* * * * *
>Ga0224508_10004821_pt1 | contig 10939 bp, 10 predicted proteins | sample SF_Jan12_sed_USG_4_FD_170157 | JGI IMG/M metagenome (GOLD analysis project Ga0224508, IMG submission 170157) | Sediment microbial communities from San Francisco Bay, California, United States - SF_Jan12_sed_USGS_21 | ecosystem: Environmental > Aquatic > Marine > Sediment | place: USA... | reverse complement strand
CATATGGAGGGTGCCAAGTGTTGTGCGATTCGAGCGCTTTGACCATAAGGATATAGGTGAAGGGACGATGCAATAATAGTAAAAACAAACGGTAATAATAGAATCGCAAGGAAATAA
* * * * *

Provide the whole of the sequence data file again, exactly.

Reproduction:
>Ga0224508_10004821_pt1 | contig 10939 bp, 10 predicted proteins | sample SF_Jan12_sed_USG_4_FD_170157 | JGI IMG/M metagenome (GOLD analysis project Ga0224508, IMG submission 170157) | Sediment microbial communities from San Francisco Bay, California, United States - SF_Jan12_sed_USGS_21 | ecosystem: Environmental > Aquatic > Marine > Sediment | place: USA... | reverse complement strand
CATATGGAGGGTGCCAAGTGTTGTGCGATTCGAGCGCTTTGACCATAAGGATATAGGTGAAGGGACGATGCAATAATAGTAAAAACAAACGGTAATAATAGAATCGCAAGGAAATAA